Qantas wants to operate the world’s longest direct flight
QANTAS has set its sights on transporting passengers halfway around the world on a direct Sydney to London flight.
Should this estimated 20-hour flight route become reality, the Australian flag carrier will earn the crown as the airline that operates the world’s longest non-stop flight.
Currently, Qatar Airways operates the longest non-stop flight: from Auckland, New Zealand, to Doha, Qatar, at around 17 hours and 40 minutes.
Looking for a larger slice of the long-haul-flight market, Qantas is now reportedly in talks with European planemaker Airbus SE and its Chicago-based rival Boeing for an aircraft capable of plying the Sydney-London route non-stop.
And it wants the plane delivered by 2022.
Such a plane doesn’t yet exist but with interest in the long-haul-flight market on the rise, Airbus expects to see a demand for between 50 and 100 such planes from other airlines, the firm’s chief salesman Eric Schulz told Bloomberg.
While Qantas already operates a non-stop air route from Perth to London, the aim is to be the first to unlock Australia’s eastern seaboard.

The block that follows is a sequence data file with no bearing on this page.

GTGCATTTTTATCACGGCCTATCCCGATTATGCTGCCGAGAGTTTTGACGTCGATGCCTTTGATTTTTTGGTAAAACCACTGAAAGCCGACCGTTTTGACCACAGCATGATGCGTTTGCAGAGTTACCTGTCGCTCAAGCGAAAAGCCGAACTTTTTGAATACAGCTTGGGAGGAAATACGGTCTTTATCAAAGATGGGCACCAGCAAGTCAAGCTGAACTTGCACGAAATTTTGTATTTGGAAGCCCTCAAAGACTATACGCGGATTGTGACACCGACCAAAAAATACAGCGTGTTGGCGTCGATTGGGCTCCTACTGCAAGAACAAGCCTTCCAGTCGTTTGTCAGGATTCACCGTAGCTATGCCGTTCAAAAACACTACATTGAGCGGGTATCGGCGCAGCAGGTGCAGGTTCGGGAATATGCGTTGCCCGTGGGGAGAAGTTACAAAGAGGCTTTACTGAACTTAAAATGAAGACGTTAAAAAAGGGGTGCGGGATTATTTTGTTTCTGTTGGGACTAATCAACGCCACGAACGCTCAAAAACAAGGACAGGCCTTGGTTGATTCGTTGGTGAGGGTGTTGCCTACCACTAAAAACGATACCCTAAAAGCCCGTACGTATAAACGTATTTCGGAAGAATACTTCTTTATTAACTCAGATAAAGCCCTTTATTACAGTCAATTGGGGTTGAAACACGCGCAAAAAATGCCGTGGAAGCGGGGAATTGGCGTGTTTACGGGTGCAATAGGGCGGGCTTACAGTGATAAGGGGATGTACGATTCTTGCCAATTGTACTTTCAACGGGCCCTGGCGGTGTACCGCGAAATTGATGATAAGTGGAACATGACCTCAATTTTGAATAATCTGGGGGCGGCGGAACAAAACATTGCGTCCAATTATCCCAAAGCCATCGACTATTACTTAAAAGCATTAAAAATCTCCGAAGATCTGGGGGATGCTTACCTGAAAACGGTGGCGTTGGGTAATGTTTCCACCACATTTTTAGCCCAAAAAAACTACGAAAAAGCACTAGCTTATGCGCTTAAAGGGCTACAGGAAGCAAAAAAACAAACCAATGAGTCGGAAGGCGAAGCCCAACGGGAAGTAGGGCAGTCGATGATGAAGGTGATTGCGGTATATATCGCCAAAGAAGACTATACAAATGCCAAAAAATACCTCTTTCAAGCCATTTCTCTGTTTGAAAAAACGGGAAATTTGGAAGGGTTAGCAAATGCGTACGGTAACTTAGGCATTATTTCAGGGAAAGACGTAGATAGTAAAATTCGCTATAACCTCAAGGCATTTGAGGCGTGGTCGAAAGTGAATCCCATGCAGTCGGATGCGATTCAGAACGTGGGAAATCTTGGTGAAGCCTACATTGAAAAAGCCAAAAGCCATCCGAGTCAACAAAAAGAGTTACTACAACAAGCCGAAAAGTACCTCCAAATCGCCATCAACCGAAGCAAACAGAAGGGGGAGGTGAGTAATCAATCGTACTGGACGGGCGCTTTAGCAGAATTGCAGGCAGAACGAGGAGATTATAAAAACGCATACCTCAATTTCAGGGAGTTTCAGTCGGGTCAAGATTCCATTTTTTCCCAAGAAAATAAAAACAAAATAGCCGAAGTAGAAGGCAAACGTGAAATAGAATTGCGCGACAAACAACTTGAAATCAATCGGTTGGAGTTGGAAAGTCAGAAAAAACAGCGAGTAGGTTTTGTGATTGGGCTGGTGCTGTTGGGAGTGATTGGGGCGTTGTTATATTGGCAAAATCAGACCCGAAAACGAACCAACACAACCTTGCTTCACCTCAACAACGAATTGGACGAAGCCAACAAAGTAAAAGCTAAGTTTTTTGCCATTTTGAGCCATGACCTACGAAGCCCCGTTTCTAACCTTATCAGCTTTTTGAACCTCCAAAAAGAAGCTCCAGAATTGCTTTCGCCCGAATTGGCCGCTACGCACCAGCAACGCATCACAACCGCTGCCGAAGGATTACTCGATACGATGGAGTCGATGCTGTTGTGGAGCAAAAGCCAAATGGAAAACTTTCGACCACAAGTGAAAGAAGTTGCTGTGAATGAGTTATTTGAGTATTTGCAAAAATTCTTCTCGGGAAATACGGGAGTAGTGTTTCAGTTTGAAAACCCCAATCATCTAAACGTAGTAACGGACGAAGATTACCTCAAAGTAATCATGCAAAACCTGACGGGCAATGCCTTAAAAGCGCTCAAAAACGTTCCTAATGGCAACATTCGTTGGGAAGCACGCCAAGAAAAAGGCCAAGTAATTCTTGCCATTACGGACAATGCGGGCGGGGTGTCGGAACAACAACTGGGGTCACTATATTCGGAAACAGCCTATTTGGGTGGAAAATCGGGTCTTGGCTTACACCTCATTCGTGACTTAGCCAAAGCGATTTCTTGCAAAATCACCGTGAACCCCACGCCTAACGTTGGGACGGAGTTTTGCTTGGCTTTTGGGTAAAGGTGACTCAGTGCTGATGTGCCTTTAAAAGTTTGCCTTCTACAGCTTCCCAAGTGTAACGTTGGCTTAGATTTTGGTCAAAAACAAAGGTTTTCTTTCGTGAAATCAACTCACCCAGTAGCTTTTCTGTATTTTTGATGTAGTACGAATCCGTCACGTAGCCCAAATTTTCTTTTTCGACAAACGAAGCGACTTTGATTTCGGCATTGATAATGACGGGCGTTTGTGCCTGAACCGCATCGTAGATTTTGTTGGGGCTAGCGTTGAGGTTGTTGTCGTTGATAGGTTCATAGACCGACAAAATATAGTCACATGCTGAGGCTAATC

If the aircraft manufacturers are successful, airlines could open direct routes from Asia to South America and Australia to South Africa, leaving business travelers, expats and vacationers rejoicing across the globe.
For Qantas, its Sydney-London dream is part of Project Sunshine, which aims to make most of the world reachable for anywhere else.
Qantas CEO Alan Joyce has been quoted saying the ultra-long-haul flights are the “last frontier in global aviation.”
But Qantas has competition.
As it prepares to introduce the world’s longest flight, Singapore Airlines has announced it will be reviving it 19-hour direct flight from New York to Singapore this October.
Originally launched in 2004 and ceasing operation in 2013 due to surging oil prices, Singapore Airlines is bringing the route back in true style.
With reworked cabin features including lighting options to combat jet-lag, leg rests and bigger entertainment screens, it’s little wonder tickets are averaging US$1,500.
Despite the long-haul competition from other Asia-Pacific airlines, Joyce claims Qantas is “getting very confident” about such long-range flights.